Thursday, February 2, 2012

A Thorny Situtation

I picked up Mark Lawrence's Prince of Thorns on a whim.  It looked and sounded interesting (I mean, look at that cape),  but I was also a little afraid it could turn out to be really, really bad.  With a character as young as Jorg who is hell-bent on violent revenge, the plot could have come off as hackneyed and ridiculous (the lead character's snort-worthy name didn't help, either).  Fortunately, Lawrence is an exceptionally good writer, and he achieves an interesting combination of action and intellect that will keep readers turning pages.

The Basics
Lawrence, Mark. Prince of Thorns. New York: Ace Books, 2011. Print.

Mark Lawrence makes his authorial debut with the novel Prince of Thorns, and it's quite a hardcore start, I must say.  According to my in-depth research (also known as reading the back jacket), Lawrence is a research scientist in the field of artificial intelligence, is married, has four children, and resides in Bristol. Somewhere in amongst all that he found time to write the story of Prince Honorous Jorg Ancrath, and let's be glad he did.

The first novel in a planned trilogy, Prince of Thorns features a spiffy jacket and an even spiffier plot line. Having watched his mother and brother be brutally murdered, young Jorg wants revenge and sets out to get it. He joins and eventually leads a band of bloodthirsty "brothers."  As the story opens he returns to his homeland and his father's court, where he finds more violence and treachery (cause there's no place like home).

The Book
I was initially put off by the first chapter or so of the book.  Lawrence goes for the gut (literally) with his opening, and I was worried that I'd find the book unreadable.  It opens with the razing of an entire village in a scene filled with violence and gore led by Jorg and his fellow thugs.  Jorg is not just an anti-hero, he's downright evil, and at first I found him completely unlikable.  But as you read, you soon realize that Jorg is a product of his world.  Violence is the norm in this war-torn world, as the nobles of each country and province wage war on each other for the right to rule as emperor.  Jorg is ultimately no worse than any of the other leaders in the world.  In fact, he's better because he's something of a military genius and he refuses to tolerate others leading him along for their purposes.  That's a whole lot more than can be said for any other leaders in the book.  It helps, also, that Lawrence is not overly graphic with the violence.  It's there, but he nicely balances what reader's witness with what they're simply informed of.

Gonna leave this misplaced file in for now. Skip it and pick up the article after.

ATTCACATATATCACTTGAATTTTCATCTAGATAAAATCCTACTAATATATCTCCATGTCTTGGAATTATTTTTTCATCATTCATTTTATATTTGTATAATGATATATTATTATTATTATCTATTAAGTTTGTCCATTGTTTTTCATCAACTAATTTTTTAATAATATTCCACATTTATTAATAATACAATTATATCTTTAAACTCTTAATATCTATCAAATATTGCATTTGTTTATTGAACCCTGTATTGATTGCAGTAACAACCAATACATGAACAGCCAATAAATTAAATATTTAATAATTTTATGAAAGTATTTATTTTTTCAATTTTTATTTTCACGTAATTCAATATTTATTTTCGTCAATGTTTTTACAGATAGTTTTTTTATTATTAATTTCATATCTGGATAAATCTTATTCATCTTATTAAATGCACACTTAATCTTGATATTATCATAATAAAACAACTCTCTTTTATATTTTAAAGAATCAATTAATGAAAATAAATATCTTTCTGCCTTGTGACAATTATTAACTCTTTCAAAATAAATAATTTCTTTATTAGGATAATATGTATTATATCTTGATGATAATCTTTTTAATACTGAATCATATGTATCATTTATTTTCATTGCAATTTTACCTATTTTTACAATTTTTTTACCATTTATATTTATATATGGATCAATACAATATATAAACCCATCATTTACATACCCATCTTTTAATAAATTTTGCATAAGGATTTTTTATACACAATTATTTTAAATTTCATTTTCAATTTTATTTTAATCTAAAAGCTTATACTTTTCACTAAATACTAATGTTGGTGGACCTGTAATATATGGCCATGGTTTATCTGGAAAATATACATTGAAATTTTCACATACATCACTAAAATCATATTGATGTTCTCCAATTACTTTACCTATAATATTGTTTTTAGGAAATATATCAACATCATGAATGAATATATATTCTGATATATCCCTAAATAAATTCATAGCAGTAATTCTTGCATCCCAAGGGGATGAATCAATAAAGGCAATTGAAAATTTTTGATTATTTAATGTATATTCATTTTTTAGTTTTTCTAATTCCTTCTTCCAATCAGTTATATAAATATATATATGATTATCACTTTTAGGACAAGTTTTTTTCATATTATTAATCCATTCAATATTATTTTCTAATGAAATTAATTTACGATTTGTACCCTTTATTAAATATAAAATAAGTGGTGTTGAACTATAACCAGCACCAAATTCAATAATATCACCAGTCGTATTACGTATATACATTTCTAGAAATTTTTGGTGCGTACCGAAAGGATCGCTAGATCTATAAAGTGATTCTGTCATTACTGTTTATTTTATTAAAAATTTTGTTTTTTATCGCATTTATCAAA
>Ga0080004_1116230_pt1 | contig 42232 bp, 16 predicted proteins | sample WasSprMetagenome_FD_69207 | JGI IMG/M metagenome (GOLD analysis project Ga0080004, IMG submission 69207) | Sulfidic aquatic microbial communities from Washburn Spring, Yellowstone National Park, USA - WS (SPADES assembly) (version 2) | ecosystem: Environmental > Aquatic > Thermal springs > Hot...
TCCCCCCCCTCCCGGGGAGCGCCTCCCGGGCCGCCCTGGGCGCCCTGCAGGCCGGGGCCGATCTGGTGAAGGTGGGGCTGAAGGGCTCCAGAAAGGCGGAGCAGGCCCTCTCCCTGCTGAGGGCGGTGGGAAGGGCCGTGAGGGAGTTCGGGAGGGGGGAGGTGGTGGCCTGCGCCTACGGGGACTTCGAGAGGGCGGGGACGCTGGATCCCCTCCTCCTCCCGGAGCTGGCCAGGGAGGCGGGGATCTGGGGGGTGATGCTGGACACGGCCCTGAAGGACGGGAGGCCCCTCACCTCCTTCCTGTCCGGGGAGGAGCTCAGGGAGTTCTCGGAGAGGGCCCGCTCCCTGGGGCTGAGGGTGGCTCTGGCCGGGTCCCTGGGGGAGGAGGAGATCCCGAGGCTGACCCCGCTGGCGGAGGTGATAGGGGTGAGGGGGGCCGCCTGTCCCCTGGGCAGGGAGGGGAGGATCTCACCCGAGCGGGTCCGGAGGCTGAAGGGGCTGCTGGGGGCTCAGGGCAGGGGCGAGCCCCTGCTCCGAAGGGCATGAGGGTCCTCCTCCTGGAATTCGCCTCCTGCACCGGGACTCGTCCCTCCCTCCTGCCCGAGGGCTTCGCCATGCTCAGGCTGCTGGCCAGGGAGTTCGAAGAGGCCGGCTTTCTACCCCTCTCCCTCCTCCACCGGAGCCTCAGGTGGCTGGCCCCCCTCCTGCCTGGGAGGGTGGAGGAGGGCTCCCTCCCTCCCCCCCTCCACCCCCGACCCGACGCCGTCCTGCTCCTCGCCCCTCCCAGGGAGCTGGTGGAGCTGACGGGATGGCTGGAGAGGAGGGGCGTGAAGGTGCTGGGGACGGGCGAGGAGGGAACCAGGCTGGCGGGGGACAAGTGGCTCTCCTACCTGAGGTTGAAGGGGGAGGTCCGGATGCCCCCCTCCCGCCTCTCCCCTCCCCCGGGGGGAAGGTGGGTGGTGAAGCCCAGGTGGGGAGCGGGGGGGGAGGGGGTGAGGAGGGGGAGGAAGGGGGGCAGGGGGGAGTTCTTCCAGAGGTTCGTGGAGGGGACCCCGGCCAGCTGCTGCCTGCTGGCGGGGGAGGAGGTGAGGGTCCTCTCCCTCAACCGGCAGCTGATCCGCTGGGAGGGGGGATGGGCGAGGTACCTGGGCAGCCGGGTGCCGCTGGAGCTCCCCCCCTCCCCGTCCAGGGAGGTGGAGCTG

I also liked Lawrence's use of flashback throughout the novel.  Some might find it jarring, since the story frequently and quickly switches between the Jorg of the present and the 10 year old Jorg of 4 years earlier.  However, I like that it provides the present story line at almost the same time as is provides relevant back story.  The shift is always connected to the current development, and any remaining lack of flow in the narrative suits the jarring nature of the violence and depravity ongoing in the novel.

Another potential complaint might be the lack of character development.  Jorg is really the only character with any visible depth to him.  All the others are either shrouded in mystery for plot purposes, like the villainous sorcerers, or simply one-note characters, like Jorg's "Brothers."  This bugged me at first, but then I realized that it made sense. The story is told through Jorg's point of view, and he's practically a sociopath.  He cares very little for the inner workings of his cohorts, so it makes sense that we see them only through their actions and the parts they play in Jorg's battles.  We see the beginnings of development and deeper character in those people that Jorg takes further interest in (that he cares about, even as he tries to stamp it out), like the Nuban or Makin, in whom we find some actual personality traits and quirks.

I especially enjoyed the conclusion of this novel, since the last quarter started off with a twist that I didn't see coming.  I love it when books surprise me.  We also start to get a glimpse at some of the more subtle plot threads that work in the background and the manipulation of those eligible to hold the throne of the empire.  These promise a more complicated plot in the novels to come. Also, Jorg's discovery of these inner workings allows him to focus his violence and anger with greater purpose than he began the novel with.  I liked seeing Jorg's growth over the course of the novel and the promise of further growth to come. I'm sure he'll continue to be violent and kill without conscience, but I also think he'll have better developed reasons for his actions.

Lastly, I got a little thrill as I began to recognize the setting of the novel, which I won't ruin for you by being overly descriptive.  I started the novel with a sense of misgiving and a strong suspicion that I'd find it pointlessly violent and unenjoyable.  Instead, I got an unexpectedly excellent read in the form of dark coming of age story that left me eagerly anticipating the sequels.


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  1. Hi, just wanted to say that I love your blog. I just got introduced to it via a tweet by Mark Lawrence. Looks like he'll be cooking along each week, too. :) If you're a fantasy nerd like I am, you can follow my blog at

    1. Ack! *collapses* Okay, now that I'm done having nerd-vapors over an author tweeting my blog, thank you so much for letting me know. Also, thank you even more for reading! I certainly hope you continue to like what you see. Incidentally, I do frequently take recipe requests/recommendations, including "topical recipes" (which really are some of the best kind). I'll be moseying on over to your blog shortly, sir.


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